Talk of cultural safety conjures the possibility that some people who seek help from service agencies have been disregarded, challenged, or harmed as a result of their encounters with health care providers and services on the basis of their social and cultural location. Unlike the linked concepts of cultural sensitivity or cultural competence, which may contribute to a service recipient's experiences, cultural safety is an outcome. Regardless of how culturally sensitive, attuned or informed we think we have been as a service professional or investigator, the concept of cultural safety asks: How safe did the service recipient experience an encounter in terms of being respected and assisted in having their cultural location, values, and preferences taken into account?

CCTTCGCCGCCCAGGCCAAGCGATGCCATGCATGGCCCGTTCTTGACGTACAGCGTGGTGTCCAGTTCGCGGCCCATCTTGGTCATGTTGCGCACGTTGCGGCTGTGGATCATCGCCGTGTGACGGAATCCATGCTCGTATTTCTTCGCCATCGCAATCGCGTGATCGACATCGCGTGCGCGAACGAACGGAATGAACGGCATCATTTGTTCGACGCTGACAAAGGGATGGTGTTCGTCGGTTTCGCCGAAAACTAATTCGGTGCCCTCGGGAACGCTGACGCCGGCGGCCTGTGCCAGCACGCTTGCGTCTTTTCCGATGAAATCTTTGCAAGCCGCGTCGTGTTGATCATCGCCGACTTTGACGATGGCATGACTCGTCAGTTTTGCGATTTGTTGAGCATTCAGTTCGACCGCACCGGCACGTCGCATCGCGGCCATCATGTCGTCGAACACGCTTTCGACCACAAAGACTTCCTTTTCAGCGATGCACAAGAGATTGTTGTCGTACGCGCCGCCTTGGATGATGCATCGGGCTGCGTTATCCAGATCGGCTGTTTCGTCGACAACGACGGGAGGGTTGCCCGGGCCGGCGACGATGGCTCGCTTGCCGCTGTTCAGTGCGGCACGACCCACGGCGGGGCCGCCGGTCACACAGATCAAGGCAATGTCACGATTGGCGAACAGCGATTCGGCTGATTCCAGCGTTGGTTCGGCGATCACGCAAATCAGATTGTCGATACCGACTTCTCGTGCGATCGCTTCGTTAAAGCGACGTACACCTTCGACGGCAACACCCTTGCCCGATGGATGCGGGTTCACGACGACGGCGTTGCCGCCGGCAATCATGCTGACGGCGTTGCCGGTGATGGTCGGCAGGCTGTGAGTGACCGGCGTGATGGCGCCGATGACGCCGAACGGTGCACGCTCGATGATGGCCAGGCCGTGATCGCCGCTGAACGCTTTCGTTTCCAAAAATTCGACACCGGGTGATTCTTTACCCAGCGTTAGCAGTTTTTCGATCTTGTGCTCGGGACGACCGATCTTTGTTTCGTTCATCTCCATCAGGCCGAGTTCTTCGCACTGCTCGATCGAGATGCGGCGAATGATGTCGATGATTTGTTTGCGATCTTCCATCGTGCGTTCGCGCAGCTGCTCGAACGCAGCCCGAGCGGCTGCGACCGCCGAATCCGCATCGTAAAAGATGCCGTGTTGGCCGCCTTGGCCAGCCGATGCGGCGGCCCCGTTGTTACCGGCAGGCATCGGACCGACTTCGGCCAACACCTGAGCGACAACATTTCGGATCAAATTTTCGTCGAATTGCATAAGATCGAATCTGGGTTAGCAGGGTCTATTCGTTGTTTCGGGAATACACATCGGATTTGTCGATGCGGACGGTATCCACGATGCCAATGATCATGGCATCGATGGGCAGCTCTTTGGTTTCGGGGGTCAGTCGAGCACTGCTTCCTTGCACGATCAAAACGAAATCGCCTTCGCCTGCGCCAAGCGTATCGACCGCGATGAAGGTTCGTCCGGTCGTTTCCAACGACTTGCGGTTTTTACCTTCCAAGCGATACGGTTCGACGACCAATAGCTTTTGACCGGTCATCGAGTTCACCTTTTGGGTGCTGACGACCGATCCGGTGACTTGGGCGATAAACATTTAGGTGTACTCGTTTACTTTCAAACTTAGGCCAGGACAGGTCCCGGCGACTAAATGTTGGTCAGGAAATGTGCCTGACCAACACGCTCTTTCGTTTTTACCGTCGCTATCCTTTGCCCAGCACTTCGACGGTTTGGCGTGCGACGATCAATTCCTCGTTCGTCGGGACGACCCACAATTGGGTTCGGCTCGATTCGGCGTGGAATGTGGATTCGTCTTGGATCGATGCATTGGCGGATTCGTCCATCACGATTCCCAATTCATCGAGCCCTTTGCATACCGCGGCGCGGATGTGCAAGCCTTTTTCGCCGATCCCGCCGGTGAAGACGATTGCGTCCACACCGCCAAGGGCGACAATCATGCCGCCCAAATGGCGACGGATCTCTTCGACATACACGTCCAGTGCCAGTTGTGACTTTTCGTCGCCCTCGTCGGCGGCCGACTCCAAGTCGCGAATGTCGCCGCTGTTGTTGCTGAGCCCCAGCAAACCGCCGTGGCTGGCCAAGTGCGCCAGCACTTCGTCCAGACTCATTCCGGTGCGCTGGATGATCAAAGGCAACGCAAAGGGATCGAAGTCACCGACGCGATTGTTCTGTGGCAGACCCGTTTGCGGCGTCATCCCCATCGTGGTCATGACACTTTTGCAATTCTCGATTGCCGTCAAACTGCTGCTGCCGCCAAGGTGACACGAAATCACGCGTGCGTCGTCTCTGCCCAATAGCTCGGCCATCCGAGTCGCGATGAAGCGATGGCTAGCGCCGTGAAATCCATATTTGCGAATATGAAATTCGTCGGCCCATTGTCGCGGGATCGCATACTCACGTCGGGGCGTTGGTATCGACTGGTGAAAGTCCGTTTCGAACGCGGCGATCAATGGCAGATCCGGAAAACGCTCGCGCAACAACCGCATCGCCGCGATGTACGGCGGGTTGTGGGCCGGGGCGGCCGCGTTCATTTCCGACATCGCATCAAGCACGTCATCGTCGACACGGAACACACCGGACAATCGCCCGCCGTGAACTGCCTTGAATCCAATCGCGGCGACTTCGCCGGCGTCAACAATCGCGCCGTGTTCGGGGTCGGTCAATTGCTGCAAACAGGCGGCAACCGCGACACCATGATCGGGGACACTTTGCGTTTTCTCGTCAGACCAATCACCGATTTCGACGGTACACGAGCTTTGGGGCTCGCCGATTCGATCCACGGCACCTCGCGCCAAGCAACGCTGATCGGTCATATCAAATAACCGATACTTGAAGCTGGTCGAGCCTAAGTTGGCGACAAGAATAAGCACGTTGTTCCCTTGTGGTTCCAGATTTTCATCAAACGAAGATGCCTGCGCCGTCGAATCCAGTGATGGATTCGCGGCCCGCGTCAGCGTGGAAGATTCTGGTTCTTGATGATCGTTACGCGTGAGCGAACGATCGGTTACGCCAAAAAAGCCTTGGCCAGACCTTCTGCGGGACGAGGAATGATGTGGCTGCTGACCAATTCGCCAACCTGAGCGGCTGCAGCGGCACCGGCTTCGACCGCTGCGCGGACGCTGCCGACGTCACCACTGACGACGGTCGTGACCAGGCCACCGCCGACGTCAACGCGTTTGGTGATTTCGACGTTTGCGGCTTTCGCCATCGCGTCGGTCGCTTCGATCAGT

Many people who have been minoritized (e.g., Indigenous, small ethnolinguistic and religious groups) have experienced their cultural identity, beliefs, and lifestyles denigrated by service practitioners who are part of dominant cultural, linguistic, or religious groups. These practitioners might include doctors, nurses, teachers, social workers, or clergy.
A more subtle example of cultural 'un-safety' can occur when a person is asked to present oneself for a service (e.g., traveling to a hospital in a nearby town, meeting a school principal) or to participate in a program of care (e.g., entering a substance use treatment program, moving to a long-term care facility). For many people, this entails crossing cultural borders, to the foreign culture of a mainstream institution, or to a social group composed of people from cultures other than one's own. The sense of risk in cross-cultural encounters, especially when one is part of a culture that has long been the object of social injustice, can be mitigated by being accompanied by an advocate, navigator, or case worker. This support can provide cultural orientation and mediation both for the service recipient and for the service practitioner.